Parashat Ki Tavo, When You Come begins with the commandment about the first fruits of the seven species of plants for which Eretz Yisrael is famous, and about a special text that we must recite when we bring them to the Temple. The Torah then indicates when we are obliged to give away what is separated from the harvest in the third and sixth years of the Shmittah cycle and should be said at the same time in the Temple. Much space is given in the Parashah describing a special procedure that the Jews had to go through as soon as they crossed the Yarden River. By this procedure, which we will describe in detail, they once again had to confirm that they take upon themselves all the commandments given by God. This is followed by the prediction of how the Almighty will respond to the behavior of His people—specifically, the blessings that the Jewish people will receive if they keep the Torah’s commandments, and the curses that will befall them if they stray from its path.
The Torah instructs the Jews living on their land to annually bring to the Temple a share of the first fruits of the plants they grow:
“Take from the first fruits of every fruit of the earth that you will receive from your land, which the Lord your God gives you, and put it in a basket, and go to the place that the Lord chooses ...” (Devarim 26: 2).
This offering is called Bikkurim. It is not separated from the harvest of all plants, but only from the seven species for which the Land of Israel is famous. (We spoke about them in Parashat Ekev in this book).
How do we know that Bikkurim should be brought only from seven types of plants, if the verse does not mention this?
This is indicated to us, firstly, the word mereishis—“from the beginning” (it is not said reishis—“the beginning,” because it does not mean all fruits). Secondly, the words “from your land”—not just from any land, but from the special land that the Almighty Himself gives you. It is about Eretz Yisrael that the Torah says: “To the land of wheat, and barley, and grapes, and figs, and pomegranates, olives and [date] honey” (Devarim 8:8).
It is very important to give God a gift from all of the very first things that He gives us. This applies to the first child and the first calf, and, as you can see, to the first fruits of plants.
Every year, having noticed the first ripe date or pomegranate on a tree in his garden, the first ripe cluster in his vineyard, the first ripe ear in the field, a person must take a little from them for an offering to the Temple. Specifically, the Torah does not determine the share, but the Sages decreed that it should be at least one 60th of the fruit of each type.
The Bikkurim are brought to the Temple and, passing them over to the Kohain, a person says: “I now declare to the Lord, your God, that I have come to the land that the Lord swore to our fathers to give us” (Devarim 26:3).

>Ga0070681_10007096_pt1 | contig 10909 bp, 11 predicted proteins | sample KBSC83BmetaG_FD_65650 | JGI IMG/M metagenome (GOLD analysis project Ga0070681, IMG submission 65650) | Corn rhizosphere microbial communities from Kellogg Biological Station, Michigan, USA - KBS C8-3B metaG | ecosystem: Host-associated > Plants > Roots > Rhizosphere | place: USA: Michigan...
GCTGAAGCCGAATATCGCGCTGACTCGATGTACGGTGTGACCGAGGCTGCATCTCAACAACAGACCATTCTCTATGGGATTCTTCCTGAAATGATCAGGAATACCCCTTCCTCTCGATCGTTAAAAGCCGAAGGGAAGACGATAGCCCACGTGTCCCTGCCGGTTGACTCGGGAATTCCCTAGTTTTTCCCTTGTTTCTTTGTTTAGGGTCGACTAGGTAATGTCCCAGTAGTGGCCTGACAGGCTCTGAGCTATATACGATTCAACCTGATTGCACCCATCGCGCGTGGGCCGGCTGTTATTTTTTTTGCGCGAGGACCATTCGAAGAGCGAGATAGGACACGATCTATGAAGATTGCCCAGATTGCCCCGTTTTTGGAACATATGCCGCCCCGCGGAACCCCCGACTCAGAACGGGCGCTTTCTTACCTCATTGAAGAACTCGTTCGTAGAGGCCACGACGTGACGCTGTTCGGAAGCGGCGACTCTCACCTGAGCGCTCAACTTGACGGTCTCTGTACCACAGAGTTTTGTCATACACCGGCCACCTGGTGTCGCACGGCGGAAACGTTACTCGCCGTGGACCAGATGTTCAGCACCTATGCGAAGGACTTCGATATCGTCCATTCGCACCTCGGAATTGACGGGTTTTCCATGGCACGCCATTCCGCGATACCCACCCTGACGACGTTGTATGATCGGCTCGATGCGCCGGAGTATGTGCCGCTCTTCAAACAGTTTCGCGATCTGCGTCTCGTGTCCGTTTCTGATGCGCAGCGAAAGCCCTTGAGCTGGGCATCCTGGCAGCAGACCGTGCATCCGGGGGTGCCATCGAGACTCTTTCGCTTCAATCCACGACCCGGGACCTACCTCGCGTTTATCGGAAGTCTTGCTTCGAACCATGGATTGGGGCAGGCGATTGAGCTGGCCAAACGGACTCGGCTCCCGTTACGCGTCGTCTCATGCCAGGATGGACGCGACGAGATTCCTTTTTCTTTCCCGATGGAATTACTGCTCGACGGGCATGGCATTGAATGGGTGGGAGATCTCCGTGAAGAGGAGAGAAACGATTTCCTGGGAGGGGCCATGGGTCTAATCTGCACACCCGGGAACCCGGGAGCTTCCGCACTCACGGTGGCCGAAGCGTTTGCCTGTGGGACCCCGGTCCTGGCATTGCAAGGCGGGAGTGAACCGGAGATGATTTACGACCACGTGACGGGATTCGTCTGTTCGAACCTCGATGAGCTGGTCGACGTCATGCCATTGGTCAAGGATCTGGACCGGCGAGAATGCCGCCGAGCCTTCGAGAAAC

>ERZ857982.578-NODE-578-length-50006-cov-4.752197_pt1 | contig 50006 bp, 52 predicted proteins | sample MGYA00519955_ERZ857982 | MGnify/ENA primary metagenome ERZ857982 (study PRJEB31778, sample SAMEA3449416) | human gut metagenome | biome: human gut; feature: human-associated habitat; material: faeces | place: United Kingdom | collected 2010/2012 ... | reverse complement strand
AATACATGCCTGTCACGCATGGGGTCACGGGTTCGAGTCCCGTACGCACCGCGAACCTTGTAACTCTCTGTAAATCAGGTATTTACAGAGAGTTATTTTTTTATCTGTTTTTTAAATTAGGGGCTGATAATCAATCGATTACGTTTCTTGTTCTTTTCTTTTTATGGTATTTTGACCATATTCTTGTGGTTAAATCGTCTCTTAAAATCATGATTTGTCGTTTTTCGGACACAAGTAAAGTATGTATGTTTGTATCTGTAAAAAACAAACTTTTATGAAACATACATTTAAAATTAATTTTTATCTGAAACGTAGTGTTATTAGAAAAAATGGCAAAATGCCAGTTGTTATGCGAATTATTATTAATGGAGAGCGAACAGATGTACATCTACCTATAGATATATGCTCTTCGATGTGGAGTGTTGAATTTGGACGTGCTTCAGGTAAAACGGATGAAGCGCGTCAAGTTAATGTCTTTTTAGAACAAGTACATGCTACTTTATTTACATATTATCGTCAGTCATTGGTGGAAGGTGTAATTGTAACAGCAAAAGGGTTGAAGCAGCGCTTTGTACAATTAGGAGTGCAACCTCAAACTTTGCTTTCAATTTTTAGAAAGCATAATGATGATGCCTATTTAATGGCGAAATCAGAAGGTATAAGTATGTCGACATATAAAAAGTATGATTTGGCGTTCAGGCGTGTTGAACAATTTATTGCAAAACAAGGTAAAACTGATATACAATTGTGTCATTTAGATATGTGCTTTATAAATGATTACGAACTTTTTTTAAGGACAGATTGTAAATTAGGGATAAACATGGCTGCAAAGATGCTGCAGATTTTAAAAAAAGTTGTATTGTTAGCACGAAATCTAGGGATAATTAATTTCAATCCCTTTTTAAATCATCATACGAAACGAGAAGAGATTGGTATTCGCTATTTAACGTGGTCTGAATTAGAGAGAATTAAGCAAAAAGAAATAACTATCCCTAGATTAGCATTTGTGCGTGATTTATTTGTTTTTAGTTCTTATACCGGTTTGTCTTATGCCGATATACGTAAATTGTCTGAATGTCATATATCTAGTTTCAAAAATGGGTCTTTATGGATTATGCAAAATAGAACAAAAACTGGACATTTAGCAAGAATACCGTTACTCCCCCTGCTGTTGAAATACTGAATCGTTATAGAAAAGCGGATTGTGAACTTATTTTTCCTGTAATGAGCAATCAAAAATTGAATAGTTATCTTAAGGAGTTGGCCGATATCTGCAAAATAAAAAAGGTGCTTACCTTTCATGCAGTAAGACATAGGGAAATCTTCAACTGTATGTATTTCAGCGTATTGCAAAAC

If you are surprised why they say “Your God” and not “My God” or “Our God”, keep in mind that the one who brought it refers to the Kohain. He seems to be saying: "God, Whom you serve, God, Whom they serve in this Temple."
And when the Kohain places the basket before the altar, they say:
“The Arami [Laban] wanted my father’s death, and [then] he went down to Egypt … And the Egyptians did us evil, and tortured us, and burdened us with hard work … And the Lord brought us out of Egypt … And he brought us to this place, and gave us this land, a land flowing with milk and honey. And now here I have brought the first fruits of the land that You gave me, Lord!” (Devarim 26:5-10).
We list here all the troubles from which the Almighty rescued us before our people ended up in the country we were promised. We rejoice that we are finally on our land, and we acknowledge our debt of gratitude to God, Who is kind and merciful to us.
In order for us to understand the following passage, it must be explained that, in addition to separating from the first fruits of the seven species of plants for which Eretz Yisrael is famous, the Jews are obliged to separate a certain share from the new harvest of all types of plants grown in the Holy Land. This is no longer Bikkurim, but Trumos and Maasros. But the Bikkurim are separated first of all.
Every year, a share for the Kohain is separated—Trumah Gedolah (it does not have a fixed size, but it was customary to separate one-fiftieth from the harvest after the separation of the Bikkurim). Then the share for the Levi is separated—Maaser Rishon—“the first tithe,” that is, as the name implies, the tenth part of what remains after separating the share for the Kohain. The Levi, for his part, separates one-tenth of his share for the Kohain—Trumas Maaser.
By Rabbi Yitzchak Zilber, ztk"l
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